Every day for the last three months, Truong Thi Hoa has prayed for rain, leaving extra offerings of food and drink before the family shrine. But nothing has worked.
Thick ripples scar the 2.5-acre family plot where the dry earth has shriveled into broken clods.
"We have lost all the rice for this year," she says wearily. "Even if it rains now, it won't matter."
The most severe drought to hit the central region of Vietnam in nearly a century has turned swaths of emerald-green rice paddies into a patchwork of dead, brown fields.
Officials estimate that about 1 million people are going hungry in the country's six central provinces. More than 2 million are facing serious shortages of drinking water.
The months-long dry spell has hit hardest here in Quang Tri province.
About 22,000 acres of the summer-autumn rice crop have been destroyed, and damage to livestock and rice production is estimated at $14.5 million, says Tran Tuu, the province's director of agriculture and rural development.
Ninety percent of the reservoirs in the province have dried up. Fires have raged in tinder-dry forests, burning hundreds of acres. Families are hiking as many as four miles a day to buy fresh water at black-market prices.
"It's been so dry, you can drive a car along the bottom [of the reservoir]," Tuu says.
Agriculture officials have nervously eyed the low rainfall since December.
"Last year after we got so little rain, we realized what could happen, but there was nothing we could do," Tuu says.
For the small farmers who make up 80% of the 500,000 population in the province, the loss of a season's worth of crops means virtual disaster for families who are barely able to eke out a living from year to year.
In a normal year, Hoa and her family are able to harvest 2 tons of rice, which they sell for about $230, she says. Most of the money usually goes toward the seed and fertilizer for next year's crops.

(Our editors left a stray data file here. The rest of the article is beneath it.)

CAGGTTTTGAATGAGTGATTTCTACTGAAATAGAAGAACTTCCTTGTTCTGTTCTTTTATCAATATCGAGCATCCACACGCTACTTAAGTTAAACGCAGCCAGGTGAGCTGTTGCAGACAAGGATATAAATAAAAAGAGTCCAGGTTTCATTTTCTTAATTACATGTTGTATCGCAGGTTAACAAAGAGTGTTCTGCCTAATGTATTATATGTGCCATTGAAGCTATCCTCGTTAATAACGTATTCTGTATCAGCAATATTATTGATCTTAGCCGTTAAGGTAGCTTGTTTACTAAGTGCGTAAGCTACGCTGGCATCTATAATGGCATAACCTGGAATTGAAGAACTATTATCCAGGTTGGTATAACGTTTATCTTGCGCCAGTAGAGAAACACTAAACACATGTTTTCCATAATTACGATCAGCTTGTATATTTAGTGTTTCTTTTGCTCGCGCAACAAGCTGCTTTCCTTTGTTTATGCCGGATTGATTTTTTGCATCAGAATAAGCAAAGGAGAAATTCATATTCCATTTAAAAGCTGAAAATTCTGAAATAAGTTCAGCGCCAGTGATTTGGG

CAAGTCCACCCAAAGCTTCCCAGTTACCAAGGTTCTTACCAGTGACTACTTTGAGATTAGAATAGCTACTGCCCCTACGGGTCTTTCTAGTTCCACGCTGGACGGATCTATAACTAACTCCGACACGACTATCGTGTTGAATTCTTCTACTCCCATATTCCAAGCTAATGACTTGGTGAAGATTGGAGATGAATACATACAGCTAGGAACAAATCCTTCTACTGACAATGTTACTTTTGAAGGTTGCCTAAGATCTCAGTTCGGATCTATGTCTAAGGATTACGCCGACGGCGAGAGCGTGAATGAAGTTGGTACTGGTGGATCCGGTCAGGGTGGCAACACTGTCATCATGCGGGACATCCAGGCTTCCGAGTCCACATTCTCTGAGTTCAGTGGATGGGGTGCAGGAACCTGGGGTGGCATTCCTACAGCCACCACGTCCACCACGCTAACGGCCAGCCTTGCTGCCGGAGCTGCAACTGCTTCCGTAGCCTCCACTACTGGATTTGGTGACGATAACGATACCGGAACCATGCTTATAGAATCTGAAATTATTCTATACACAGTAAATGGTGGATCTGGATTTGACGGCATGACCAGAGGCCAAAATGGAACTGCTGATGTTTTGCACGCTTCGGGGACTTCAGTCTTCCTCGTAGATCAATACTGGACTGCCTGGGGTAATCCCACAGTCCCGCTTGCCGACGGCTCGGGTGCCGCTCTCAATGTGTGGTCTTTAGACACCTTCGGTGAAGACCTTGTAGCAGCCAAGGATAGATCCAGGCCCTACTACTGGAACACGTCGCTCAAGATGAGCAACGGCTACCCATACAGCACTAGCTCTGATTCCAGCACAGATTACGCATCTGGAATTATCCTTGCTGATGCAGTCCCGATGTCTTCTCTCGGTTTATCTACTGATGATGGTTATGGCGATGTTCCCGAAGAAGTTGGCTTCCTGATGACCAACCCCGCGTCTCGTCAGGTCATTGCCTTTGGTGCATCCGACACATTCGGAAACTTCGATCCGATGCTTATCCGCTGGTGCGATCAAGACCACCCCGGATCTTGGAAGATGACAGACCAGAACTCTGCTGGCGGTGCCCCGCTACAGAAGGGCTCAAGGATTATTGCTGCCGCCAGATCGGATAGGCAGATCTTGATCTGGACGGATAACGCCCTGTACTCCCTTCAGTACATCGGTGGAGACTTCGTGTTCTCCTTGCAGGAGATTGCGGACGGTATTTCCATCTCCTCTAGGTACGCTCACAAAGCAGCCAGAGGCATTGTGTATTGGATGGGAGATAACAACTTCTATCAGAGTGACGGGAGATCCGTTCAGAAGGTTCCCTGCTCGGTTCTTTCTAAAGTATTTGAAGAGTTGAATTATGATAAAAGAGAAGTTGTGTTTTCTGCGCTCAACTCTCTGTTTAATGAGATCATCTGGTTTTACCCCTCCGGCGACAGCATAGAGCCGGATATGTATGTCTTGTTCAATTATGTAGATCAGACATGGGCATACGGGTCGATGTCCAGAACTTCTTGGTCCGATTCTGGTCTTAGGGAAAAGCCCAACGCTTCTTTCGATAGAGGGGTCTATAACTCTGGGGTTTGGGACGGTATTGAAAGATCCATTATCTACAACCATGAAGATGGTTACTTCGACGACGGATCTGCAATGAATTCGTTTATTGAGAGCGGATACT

This year, they are scraping by, borrowing food from relatives. But they consider themselves lucky, she says. They haven't had to sell their two water buffaloes yet.
"What else can we do? Leave here?" she asks. "Where would we go? If you depend on rice crops for your life, then you must accept what nature brings."
Even in the shade of the one-room mud-brick home Hoa shares with her husband, four children and her parents, it's sweltering. Temperatures have exceeded 100 degrees weeks at a time.
Compounding the misery are epidemic levels of mosquito-borne dengue and malaria. Ironically, it's the lack of water that has hastened the spread of the diseases.
People hoarding water have unwittingly provided a breeding ground for mosquitoes in wells and storage tanks. So far this year, 8,779 cases of dengue and 3,253 cases of malaria have been reported, with a handful of fatalities, says Tran Tien Phung, provincial director of preventive medicine.
In his 80 years, village elder Tran Van Loi says, he can't remember a year as bad as this one. His daughter and granddaughter have both been stricken with dengue, which causes headaches, fever and aching joints. His crops of rice and cassava are dead, withered to their roots.
"We kept hoping it would rain. No one expected it to last so long," Loi says. "Then came the sickness. It has been like a nightmare."
Provincial officials have issued a plea for help. The U.S. Embassy in Hanoi recently pledged $235,000 in aid for the three worst-hit provinces: Quang Tri, Quang Binh and Ha Tinh. Meanwhile, Hanoi has offered $142,000 worth of assistance.
But much of the aid is too little, too late. Down the road in Do Mai village, Pham Quang Thanh, 32, has already sold off the household furniture to buy food for his wife and two children.
First it was the table and chairs. Last week, they gave up their bed. In its place, a plastic sheet covers the dirt floor of their thatched-roof home.
"We heard the government will give rice to help drought victims, but we haven't seen anything yet," Thanh says.
Thanh will head down the coast in a week, hoping to find work on the coffee farms in the south. He needs the money for November's seed planting.
Recent days have brought a glimmer of cooler, rain-moistened air. The city of Hue, just to the south, has already received some rain. Autumn is almost here.
"Next year will be better," Thanh offers stoically. "It can't be any worse."